The lobby group for young Canadians looked at how the economy performs for those aged 45 and under, by exploring trends that go back to 1976.
“The study digs into Statistics Canada and other data to examine the actual incomes that British Columbians earn, our costs of living, personal debt levels, etc.” reads the report.
“These data clearly reveal that the standard of living has deteriorated more dramatically for younger people in BC in recent years than anywhere else in the country.”
One of the biggest problems is the rising cost of home prices and the rental crisis in the province, says Generation Squeeze founder and UBC professor Paul Kershaw.
“Real estate now represents 18 % of the BC economy, but a much smaller fraction of our province’s employment,” said Kershaw in a release.
“That kind of growth risks accelerating home prices well out of reach of people’s earnings – a risk that has become a reality in BC.”
The main findings from the study included:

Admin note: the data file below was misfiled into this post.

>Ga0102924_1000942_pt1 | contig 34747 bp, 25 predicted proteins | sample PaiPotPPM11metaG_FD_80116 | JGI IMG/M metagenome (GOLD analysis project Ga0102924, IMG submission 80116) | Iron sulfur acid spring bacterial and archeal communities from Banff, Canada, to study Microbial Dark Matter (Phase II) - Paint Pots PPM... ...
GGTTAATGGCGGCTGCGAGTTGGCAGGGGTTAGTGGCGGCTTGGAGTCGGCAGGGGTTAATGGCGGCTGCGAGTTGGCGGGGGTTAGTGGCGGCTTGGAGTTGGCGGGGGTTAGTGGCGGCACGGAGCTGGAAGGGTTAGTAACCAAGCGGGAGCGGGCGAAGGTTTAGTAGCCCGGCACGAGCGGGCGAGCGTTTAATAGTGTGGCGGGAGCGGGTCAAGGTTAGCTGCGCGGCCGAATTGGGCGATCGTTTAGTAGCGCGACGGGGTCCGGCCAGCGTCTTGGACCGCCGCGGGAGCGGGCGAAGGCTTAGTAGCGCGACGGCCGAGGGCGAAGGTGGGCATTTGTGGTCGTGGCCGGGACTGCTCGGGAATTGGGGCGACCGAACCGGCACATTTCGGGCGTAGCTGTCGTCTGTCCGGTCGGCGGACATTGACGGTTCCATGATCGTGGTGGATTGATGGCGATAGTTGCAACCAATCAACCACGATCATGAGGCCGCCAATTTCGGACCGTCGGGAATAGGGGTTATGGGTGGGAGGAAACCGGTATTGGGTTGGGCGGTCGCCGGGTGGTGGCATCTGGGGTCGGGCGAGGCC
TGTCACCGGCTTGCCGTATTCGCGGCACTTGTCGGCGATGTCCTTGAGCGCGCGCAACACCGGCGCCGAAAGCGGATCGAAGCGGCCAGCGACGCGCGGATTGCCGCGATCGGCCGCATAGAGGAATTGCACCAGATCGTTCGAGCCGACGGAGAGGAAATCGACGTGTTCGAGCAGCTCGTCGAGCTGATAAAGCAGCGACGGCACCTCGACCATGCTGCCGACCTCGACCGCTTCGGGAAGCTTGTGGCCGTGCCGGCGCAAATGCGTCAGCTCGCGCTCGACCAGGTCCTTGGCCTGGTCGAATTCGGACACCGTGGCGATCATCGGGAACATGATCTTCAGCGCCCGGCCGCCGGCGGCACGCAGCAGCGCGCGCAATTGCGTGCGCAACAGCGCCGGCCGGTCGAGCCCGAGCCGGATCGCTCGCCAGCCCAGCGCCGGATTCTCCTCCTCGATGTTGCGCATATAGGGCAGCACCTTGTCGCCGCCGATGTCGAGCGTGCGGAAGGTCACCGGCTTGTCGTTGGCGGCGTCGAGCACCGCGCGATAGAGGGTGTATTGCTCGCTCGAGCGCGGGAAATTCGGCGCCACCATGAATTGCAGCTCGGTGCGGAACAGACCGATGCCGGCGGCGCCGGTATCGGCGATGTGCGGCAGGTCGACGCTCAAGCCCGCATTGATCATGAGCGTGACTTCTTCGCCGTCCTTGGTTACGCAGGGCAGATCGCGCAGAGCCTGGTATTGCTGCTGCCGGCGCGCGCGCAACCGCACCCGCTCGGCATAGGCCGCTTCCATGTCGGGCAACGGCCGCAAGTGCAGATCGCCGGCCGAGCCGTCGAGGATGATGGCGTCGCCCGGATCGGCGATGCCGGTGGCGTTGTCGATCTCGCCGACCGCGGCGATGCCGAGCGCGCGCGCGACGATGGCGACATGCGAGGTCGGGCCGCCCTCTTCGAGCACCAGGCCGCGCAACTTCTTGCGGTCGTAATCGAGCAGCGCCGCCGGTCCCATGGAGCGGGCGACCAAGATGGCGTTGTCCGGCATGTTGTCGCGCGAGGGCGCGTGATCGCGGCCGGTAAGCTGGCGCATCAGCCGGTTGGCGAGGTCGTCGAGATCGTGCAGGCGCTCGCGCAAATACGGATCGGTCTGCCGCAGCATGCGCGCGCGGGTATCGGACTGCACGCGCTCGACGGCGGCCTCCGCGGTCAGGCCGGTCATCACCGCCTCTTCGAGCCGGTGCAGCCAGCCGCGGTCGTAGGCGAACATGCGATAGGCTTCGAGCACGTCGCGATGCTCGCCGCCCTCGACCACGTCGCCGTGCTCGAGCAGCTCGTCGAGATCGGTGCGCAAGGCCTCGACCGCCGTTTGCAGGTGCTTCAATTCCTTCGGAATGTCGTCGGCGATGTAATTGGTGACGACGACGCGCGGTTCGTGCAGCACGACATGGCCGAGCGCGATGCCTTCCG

The chart below, supplied by Generation Squeeze, illustrates how earnings and home prices have changed throughout the years in BC as the government in power changes.
The Generation Squeeze data shows that as home prices increased, salaries have stagnated or decreased.
The decline in income would not be a problem if the cost of living corresponded, but unfortunately in BC that is not the case, says the report.
Since Premier Christy Clark came into office, the report says, home prices in BC have risen hugely.
With the BC provincial election fast approaching, Generation Squeeze is aiming to ensure the standard of living for younger residents is a top priority.
“We ask all parties to propose bold policy solutions in support of a vision of BC and Canada that works for all generations,” reads the report.
“We present the data … to help guide deliberation about the scale of the problems facing younger British Columbians in an economy that is badly letting them down.”
Generation Squeeze suggests various solutions to address the affordability issue in BC – such as prioritizing homes first and investments second, and making long-term rentals stable and affordable.
It also proposes revisiting land use in areas where home prices have rapidly increased, and zoning for single-detached homes in housing hot spots, like Metro Vancouver.
As a young person’s lobby group, Generation Squeeze is aiming to sign up a million members. To find out more and read the full report head to gensqueeze.ca.